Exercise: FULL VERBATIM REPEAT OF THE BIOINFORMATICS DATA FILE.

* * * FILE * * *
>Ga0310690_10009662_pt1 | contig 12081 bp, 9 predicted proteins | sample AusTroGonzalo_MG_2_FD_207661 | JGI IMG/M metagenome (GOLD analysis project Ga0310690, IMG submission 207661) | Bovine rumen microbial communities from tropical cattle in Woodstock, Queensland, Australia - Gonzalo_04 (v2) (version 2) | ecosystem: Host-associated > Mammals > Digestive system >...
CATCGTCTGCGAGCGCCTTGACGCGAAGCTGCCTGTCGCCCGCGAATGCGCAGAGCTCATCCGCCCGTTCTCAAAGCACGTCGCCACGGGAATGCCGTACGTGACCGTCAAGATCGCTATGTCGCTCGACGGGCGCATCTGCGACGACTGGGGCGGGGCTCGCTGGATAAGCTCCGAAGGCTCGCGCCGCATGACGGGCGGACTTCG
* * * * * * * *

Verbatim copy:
>Ga0310690_10009662_pt1 | contig 12081 bp, 9 predicted proteins | sample AusTroGonzalo_MG_2_FD_207661 | JGI IMG/M metagenome (GOLD analysis project Ga0310690, IMG submission 207661) | Bovine rumen microbial communities from tropical cattle in Woodstock, Queensland, Australia - Gonzalo_04 (v2) (version 2) | ecosystem: Host-associated > Mammals > Digestive system >...
CATCGTCTGCGAGCGCCTTGACGCGAAGCTGCCTGTCGCCCGCGAATGCGCAGAGCTCATCCGCCCGTTCTCAAAGCACGTCGCCACGGGAATGCCGTACGTGACCGTCAAGATCGCTATGTCGCTCGACGGGCGCATCTGCGACGACTGGGGCGGGGCTCGCTGGATAAGCTCCGAAGGCTCGCGCCGCATGACGGGCGGACTTCG